I arrived by bike while Linda came by  63, then 176 over the river, walking the last bit as the bus bogged down in the Strand and we started our exploration at 10.30.

The Gallery is, as we all know, hung chronologically, and we headed to the top floor to what I feel we should call 'Wolf Hall' territory.  As Linda says, most of these portraits are well known, but I very much. admired Walter Ralegh's pearl encrusted cloak.  He had, after all, adventured around the Americas where pearls came from.  I doubt if he would have spread this cloak over a puddle for the Queen to walk on.

By the way, the pictures are from the NPG's excellent website
We also enjoyed Lady Dacre, looking very motherly with her son Gregory Fiennes.

Heading on downstairs, we came to the appeal to save the Van Dyck self portrait.  I feel it would be interesting to know who owns it and wants to sell it abroad.  Then we moved smoothly  on to a lot of politicians, and a splendid room of heroic chaps: Kitchener with Khartoum behind him; Baden Powell; Antarctic Scott and so on.  According to the captioning, Kitchener designed (or knitted) a better way of making socks for squaddies, known as the Kitchener Stitch.

When we got into the scientists and engineers area, a forest of large Victorian beards, by the way, we were pleased to see Huxley and Darwin alongside the creationist Richard Owen: together on the wall if not in science.  We noted that Brunel and Stephenson were conveniently placed next to Bradshaw, the railway timetable man.  We also liked Perkin, inventor of the first ever aniline dye, which was so popular that it was said that police officers took to telling people to 'mauve along there'.

Moving on ourselves, we reached the 20th century, with many delights, including a spiky aluminium bust of Edith Sitwell, and lots of politicians and others.  One surprise was a glamour portrait of Anna Neagle, who we tend to associate with serious roles of the 'National Treasure' sort.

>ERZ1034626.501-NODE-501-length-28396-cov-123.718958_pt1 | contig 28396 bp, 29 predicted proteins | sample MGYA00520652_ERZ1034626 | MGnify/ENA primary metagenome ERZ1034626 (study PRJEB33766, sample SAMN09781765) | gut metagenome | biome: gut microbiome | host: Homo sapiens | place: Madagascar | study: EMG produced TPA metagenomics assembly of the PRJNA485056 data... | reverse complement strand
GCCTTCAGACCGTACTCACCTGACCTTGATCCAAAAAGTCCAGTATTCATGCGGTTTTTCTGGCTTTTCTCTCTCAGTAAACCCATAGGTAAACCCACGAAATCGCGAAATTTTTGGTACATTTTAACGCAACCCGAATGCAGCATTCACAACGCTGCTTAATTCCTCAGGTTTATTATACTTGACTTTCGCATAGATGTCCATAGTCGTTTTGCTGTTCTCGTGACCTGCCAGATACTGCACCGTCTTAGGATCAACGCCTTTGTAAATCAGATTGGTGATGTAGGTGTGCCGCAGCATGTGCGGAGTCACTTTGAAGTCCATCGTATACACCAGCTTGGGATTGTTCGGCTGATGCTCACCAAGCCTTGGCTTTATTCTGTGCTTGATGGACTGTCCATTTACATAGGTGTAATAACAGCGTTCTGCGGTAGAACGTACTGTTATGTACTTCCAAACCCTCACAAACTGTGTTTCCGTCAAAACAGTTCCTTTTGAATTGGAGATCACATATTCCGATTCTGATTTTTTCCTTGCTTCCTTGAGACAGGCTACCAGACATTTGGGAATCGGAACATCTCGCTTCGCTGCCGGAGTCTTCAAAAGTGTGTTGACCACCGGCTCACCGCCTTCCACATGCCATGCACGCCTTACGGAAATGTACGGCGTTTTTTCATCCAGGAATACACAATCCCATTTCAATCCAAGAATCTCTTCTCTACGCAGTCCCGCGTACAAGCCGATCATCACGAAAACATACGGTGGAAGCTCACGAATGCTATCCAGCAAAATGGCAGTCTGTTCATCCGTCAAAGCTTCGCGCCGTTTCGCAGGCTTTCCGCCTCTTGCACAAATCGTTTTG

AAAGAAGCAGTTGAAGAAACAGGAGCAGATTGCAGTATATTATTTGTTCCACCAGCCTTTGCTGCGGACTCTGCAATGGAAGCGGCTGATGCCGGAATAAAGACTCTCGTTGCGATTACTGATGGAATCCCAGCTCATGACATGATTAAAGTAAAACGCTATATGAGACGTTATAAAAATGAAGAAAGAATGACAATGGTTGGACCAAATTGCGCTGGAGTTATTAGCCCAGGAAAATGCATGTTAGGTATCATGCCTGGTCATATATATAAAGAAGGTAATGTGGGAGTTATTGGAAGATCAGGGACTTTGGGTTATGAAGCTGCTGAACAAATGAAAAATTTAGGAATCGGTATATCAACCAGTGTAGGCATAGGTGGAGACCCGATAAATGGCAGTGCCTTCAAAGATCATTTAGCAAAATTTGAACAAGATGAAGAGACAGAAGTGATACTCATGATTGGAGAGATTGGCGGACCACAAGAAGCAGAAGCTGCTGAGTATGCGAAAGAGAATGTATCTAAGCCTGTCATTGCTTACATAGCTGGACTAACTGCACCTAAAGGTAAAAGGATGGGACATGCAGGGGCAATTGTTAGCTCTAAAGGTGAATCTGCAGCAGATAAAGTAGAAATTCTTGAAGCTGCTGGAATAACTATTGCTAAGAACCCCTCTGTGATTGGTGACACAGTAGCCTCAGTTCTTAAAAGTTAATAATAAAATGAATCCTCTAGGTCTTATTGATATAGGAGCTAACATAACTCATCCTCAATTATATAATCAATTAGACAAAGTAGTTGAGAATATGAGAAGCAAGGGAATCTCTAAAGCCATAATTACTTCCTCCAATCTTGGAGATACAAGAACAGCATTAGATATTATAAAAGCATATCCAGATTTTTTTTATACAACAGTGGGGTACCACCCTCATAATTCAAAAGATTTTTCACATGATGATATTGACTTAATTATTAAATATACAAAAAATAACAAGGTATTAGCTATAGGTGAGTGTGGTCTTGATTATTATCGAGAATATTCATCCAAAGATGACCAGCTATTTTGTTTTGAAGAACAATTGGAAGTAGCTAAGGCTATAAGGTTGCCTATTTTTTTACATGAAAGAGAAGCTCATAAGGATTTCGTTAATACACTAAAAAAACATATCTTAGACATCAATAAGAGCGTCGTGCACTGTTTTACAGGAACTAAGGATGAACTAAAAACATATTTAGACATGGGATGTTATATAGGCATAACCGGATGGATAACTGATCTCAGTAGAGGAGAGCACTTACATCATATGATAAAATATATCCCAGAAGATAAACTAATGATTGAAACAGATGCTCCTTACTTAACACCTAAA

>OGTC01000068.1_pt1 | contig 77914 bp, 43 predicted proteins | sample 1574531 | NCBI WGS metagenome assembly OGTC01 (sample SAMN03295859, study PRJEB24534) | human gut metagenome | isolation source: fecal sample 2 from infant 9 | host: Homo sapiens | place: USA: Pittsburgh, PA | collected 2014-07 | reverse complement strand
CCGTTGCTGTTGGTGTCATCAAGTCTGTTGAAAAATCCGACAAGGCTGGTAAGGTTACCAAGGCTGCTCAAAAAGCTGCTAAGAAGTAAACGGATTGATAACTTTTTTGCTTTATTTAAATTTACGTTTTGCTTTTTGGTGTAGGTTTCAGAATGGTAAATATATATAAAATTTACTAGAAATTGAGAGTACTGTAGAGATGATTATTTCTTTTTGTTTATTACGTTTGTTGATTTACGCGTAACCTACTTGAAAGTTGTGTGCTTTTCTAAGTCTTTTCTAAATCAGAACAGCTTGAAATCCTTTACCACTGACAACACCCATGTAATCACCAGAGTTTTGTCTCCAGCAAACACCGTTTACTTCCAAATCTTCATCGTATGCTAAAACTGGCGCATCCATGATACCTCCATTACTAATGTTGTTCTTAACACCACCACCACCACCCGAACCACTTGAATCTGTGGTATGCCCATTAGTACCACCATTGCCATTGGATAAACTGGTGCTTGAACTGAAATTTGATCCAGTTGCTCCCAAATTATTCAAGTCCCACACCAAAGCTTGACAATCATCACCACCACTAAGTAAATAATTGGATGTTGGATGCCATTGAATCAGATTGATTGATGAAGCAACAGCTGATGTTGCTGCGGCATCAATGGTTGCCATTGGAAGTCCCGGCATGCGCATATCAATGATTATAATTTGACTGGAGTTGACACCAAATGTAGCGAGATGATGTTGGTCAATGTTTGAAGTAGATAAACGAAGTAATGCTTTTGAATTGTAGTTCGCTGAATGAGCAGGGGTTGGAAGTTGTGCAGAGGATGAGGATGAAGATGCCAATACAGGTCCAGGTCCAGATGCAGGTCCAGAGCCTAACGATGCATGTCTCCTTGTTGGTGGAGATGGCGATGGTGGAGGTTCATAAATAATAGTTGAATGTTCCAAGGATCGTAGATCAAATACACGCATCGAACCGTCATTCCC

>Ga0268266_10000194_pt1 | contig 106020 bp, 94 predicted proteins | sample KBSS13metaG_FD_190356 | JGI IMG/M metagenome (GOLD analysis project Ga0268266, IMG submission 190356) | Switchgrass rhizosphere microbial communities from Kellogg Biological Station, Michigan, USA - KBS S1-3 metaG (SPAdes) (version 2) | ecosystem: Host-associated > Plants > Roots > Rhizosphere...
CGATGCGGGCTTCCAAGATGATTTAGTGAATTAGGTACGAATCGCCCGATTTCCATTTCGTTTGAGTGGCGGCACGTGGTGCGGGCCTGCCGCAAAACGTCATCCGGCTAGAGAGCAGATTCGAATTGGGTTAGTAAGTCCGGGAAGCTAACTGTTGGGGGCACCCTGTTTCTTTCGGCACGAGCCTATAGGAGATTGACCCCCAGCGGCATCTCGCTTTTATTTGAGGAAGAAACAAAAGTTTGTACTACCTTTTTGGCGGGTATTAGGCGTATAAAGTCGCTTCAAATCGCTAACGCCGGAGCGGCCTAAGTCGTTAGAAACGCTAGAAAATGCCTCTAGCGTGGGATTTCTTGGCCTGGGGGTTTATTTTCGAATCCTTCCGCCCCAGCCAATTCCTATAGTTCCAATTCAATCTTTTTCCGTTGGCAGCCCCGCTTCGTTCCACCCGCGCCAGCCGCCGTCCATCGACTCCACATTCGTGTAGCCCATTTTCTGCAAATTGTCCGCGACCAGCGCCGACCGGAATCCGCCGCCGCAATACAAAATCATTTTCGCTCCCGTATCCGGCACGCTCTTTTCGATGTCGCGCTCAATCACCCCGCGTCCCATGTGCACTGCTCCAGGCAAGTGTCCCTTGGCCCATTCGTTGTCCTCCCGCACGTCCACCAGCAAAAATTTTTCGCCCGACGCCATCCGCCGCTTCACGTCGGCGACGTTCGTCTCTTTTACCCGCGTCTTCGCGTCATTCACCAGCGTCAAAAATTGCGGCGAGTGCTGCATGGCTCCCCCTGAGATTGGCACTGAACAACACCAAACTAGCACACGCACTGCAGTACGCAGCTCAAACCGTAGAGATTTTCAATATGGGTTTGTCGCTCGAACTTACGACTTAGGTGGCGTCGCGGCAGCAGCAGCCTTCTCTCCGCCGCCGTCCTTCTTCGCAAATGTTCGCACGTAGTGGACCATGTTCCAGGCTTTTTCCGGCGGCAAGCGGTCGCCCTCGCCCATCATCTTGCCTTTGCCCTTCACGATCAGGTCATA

The ten years dead rule has long been relaxed, so that we could enjoy portraits of the young royals and their contemporaries.

Although we had agreed not to look at special exhibitions, we did have a quick nip round the First World War portraits, and shall go back for a proper look outside the parameters of the project.

What can we say?  a splendid collection of faces, and well worth a visit: conveniently open late on Thursdays and Fridays, if you happen to arrive early for your theatre or cinema nearby.

PS The shop is accessible from the street and has a large postcard collection (though none that either of us wanted this time) some London books and guides, and a few ear-rings not very obviously based on anything from the comparatively few female portraits.  

The toilets are glazed in grey brick tiles with a trendy trough sink and 2 Dysons. We didn’t try the restaurant but know it has a fabulous view whereas the downstairs café is a bit cramped.  

Monday, 17 March 2014

What next?

We have hinted before that we are tempted to visit every museum in London, and the Rules Committee has been in session, helped by the Wikipedia list.  Strangely, this is not fully comprehensive, since it does not mention the Thames Barrier, but it should take us some time before we need to worry about running out.

Here are the decisions made by the committee:

  • we shall continue to use the same URL to report our experiences. This decision came after a brief discussion of whether we should start a new blog and become 'The Ladies Who Mus', which we decided was less than hilarious
  • once a week will be fine, though if there are some small museums close to each other we might visit two in a day
  • We shall explore the whole museum if it is small, and spend at least 90 minutes in the large ones
  • Special exhibitions will not be visited, since they are often the only part of a major museum we DO visit in the normal way
  • 'Stately homes' are included in the plan
  • Thanks to the 63 Regular, the museums will be mapped on the Blog as we do them
  • We think we shall try to pick out some highlights from each museum to report on
  • Our travel routes will obviously be included in our reports

The big decision is what order to explore in, since Museums, unlike buses, aren't numbered.  We have provisionally decided to imagine ourselves in Trafalgar Square and visit one North, one East, one South and one West, and continue in this way for a while.  Of course if the weather is lovely, we shall  be looking to visit somewhere with gardens or park land, like wonderful Hall Place in Bexley.